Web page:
When implementing secondary nav, don’t forget to integrate the other small UI elements written here (indicators). Secondary nav helps greatly in categorization, especially when handling products or e-commerce websites. In effect, it helps greatly in siloing.

zappos
Zappos have a very neat, focused, and well categorized secondary navigation.
Courtesy of Zappos

Opting for a secondary navigation also makes your UI more focused, as it naturally separates itself from the nav. It’s an obvious way of telling the users that in this section, these are the things that they can find. It’s like having an index that can instantly teleport you to a specific area. Having a clean, focused main nav and a well-categorized secondary nav makes navigating through huge websites easier.

7. Breadcrumbs

hansel and gretel
We all know the story of Hansel and Gretel (or a quick Google search can fill you in).
Photo courtesy of Photobucket

You may not need to implement breadcrumbs all the time, but if you are handling pages with subcategories, you better have one. Breadcrumbs shows the user not only where they are currently in (like indicators), it also shows them precisely what part of a certain section they are and how deep they are within the pages.

breadcrumbs
More than an indicator, breadcrumbs are an easy way to navigate the category you are browsing.
Photo courtesy of Propelrr

Now this may not sound like a big of a deal but seriously, people tend  to forget or quickly get distracted. Sometimes, users need to be reminded that they are actually in a certain “level deep.” This means that they are inside something that is not in the scope of the main navigation. Breadcrumbs is almost self explanatory and it will not even require savviness to use one. It is also highly suggested to make it clickable, making it a more precise action when you want to go back to the previous page or item. Like all other usability-centered interface, this feels natural. You don’t even need to explain what it does. Just leave it there and let it do its work. Why natural? Well, we can see them implemented in malls and groceries where it is important that users (shoppers) get reminded of what else they can find in that place.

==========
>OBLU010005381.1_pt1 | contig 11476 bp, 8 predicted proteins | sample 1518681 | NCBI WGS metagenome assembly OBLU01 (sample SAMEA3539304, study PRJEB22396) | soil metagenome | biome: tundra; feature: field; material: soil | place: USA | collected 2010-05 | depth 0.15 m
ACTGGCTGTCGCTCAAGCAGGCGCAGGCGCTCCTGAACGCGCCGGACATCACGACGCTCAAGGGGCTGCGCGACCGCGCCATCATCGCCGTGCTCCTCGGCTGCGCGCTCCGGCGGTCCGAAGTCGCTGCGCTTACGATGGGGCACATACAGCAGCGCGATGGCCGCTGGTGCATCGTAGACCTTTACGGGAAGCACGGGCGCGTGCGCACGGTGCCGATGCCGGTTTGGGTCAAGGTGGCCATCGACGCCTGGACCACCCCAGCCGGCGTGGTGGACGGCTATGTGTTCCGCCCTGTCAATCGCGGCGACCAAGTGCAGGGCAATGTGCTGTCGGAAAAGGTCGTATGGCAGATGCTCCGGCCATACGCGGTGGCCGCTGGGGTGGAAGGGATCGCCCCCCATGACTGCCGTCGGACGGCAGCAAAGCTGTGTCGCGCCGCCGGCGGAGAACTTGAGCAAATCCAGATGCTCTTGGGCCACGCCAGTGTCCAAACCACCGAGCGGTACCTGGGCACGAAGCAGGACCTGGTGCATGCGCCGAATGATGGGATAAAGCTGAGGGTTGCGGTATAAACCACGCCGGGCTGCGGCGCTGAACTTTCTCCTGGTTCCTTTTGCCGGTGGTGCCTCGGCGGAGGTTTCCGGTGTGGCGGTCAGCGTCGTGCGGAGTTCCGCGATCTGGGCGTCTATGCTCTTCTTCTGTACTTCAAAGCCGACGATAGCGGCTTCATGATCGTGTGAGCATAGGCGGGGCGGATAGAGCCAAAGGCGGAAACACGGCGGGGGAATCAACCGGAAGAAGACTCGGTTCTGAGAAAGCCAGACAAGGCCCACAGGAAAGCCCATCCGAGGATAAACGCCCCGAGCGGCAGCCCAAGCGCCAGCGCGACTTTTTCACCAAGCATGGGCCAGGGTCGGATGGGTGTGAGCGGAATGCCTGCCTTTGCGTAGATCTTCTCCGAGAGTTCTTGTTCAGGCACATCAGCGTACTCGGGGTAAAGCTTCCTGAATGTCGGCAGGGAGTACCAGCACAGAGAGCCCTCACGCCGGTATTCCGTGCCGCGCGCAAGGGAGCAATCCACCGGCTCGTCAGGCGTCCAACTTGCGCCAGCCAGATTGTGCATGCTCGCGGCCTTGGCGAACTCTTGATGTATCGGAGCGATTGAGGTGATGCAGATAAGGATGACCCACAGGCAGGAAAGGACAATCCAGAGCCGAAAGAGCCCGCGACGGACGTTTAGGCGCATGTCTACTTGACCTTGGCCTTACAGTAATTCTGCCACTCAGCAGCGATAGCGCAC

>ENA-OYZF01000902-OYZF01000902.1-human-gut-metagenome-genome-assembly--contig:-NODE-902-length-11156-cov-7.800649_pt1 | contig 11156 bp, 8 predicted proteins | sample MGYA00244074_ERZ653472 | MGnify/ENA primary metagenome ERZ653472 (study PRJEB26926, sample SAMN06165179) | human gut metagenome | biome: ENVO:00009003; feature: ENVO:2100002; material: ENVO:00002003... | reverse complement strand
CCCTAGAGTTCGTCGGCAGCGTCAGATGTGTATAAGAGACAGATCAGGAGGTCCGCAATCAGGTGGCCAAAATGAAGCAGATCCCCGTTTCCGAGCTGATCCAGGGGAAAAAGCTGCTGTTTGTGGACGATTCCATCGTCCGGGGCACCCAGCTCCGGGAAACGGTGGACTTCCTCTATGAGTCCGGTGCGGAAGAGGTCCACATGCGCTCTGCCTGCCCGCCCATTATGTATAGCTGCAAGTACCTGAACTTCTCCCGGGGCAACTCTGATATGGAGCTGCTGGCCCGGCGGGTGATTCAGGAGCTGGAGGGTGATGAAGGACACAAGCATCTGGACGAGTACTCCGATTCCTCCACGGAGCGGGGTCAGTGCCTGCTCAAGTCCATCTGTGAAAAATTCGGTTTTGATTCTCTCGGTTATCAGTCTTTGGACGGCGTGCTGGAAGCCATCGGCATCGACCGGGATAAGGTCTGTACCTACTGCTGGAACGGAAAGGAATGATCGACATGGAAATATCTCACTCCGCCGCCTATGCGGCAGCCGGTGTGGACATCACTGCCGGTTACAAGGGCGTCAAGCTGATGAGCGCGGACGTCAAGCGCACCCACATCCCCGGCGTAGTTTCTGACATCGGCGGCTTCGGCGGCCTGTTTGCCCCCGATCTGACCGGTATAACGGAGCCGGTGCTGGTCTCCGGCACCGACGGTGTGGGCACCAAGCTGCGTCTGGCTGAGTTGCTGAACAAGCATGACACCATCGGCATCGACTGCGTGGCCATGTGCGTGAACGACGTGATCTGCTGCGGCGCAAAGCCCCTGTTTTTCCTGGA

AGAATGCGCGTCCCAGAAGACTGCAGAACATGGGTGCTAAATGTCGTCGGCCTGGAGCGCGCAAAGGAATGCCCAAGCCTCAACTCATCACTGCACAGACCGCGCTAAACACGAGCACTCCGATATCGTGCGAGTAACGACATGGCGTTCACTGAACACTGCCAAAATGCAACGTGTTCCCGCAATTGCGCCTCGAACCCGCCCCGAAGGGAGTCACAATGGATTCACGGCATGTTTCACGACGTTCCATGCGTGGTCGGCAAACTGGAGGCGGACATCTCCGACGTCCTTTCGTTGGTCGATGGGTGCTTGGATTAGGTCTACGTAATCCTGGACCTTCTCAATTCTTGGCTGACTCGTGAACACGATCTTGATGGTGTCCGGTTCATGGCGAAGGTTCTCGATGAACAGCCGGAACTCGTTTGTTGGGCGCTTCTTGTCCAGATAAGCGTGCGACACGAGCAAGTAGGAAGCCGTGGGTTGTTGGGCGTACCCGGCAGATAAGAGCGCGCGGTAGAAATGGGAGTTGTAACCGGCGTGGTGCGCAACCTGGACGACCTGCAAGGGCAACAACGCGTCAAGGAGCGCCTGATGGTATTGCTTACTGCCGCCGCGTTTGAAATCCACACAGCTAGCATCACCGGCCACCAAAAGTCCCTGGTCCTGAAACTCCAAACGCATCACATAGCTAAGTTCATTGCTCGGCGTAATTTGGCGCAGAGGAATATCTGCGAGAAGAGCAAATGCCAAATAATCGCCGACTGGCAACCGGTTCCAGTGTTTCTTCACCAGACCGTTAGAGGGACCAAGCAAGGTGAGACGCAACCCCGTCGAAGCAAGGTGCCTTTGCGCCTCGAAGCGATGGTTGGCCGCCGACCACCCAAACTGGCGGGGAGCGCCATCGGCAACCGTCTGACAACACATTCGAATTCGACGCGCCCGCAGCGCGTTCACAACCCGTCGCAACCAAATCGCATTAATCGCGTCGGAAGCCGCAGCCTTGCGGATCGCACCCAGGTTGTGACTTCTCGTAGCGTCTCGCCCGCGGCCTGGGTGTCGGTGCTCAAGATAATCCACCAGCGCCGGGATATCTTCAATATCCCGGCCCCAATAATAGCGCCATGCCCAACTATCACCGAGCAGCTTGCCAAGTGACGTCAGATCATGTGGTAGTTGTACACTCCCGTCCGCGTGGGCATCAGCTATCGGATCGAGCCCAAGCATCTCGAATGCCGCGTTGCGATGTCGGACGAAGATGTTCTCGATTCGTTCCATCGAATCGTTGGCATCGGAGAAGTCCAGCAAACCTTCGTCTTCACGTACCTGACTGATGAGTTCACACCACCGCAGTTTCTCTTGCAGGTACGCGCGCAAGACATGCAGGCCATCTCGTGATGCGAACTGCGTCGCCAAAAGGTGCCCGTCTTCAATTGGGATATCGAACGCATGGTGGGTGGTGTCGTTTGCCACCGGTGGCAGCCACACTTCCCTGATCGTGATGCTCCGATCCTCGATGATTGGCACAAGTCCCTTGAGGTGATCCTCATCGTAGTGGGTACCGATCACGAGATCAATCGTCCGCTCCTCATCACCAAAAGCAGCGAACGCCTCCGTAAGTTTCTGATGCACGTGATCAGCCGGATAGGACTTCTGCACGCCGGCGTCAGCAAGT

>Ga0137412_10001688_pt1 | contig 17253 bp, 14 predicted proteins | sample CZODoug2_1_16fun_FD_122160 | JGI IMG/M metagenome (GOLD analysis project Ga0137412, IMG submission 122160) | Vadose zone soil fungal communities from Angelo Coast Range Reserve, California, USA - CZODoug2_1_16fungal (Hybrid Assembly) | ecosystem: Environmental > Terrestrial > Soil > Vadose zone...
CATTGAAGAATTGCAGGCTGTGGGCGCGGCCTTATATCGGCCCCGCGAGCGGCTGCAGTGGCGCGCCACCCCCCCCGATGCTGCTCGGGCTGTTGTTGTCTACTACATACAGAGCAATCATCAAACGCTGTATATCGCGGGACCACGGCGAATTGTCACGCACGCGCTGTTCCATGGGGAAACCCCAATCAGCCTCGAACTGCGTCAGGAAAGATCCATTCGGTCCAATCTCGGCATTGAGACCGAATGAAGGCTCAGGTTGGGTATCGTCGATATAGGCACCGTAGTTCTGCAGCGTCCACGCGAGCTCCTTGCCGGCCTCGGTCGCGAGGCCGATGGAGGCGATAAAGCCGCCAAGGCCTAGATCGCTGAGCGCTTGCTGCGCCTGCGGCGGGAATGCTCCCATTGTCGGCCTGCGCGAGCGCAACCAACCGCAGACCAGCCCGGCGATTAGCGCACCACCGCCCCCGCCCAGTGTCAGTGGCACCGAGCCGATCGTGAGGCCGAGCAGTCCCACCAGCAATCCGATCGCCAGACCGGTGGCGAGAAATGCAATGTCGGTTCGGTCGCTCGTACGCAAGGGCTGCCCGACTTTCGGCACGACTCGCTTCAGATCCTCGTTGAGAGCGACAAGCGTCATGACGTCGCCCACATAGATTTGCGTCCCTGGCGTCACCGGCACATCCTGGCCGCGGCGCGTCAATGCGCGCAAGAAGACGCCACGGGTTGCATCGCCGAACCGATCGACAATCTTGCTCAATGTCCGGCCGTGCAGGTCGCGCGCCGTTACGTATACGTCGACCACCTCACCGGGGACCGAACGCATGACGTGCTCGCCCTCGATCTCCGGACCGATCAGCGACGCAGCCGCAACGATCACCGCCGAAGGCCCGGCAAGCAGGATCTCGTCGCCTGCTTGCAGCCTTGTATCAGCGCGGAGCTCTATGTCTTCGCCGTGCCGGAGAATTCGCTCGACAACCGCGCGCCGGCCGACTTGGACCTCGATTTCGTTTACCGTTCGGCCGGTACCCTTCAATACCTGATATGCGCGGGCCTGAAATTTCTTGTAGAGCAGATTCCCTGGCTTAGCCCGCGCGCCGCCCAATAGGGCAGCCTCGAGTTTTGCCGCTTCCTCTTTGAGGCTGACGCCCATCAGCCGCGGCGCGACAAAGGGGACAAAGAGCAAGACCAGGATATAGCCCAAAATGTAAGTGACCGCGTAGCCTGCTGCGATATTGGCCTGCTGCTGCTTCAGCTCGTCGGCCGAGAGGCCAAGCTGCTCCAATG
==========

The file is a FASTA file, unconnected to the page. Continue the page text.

A study conducted back in 2006, shows that users who are taught how “breadcrumbs” function shows that they were able to finish tasks faster than without using one. And as Nielsen has stated, the usage of breadcrumbs is becoming more and more popular. It also guarantees that there will be more users who will interact with it in time.

8. Bullet Navigation (on Image Sliders)

traffic light on yellow
In reality, we need things to let us know when to stop and go.
Photo courtesy of Pexels

Image sliders, carousels, accordions—no matter what you call it, it had been slammed many times already due to their usability issues and uselessness.

In my personal experience, scouring through the web while studying other websites’ functionality, I find it horrible not to know if a slider is a slider (no indicator), or how many slides are actually there. It gives me a feeling that somehow, there are pretty good content being buried, never seeing the light. I just don’t like the idea that you will be left standing there, confused, without actually knowing what’s in there and when it’s going to end.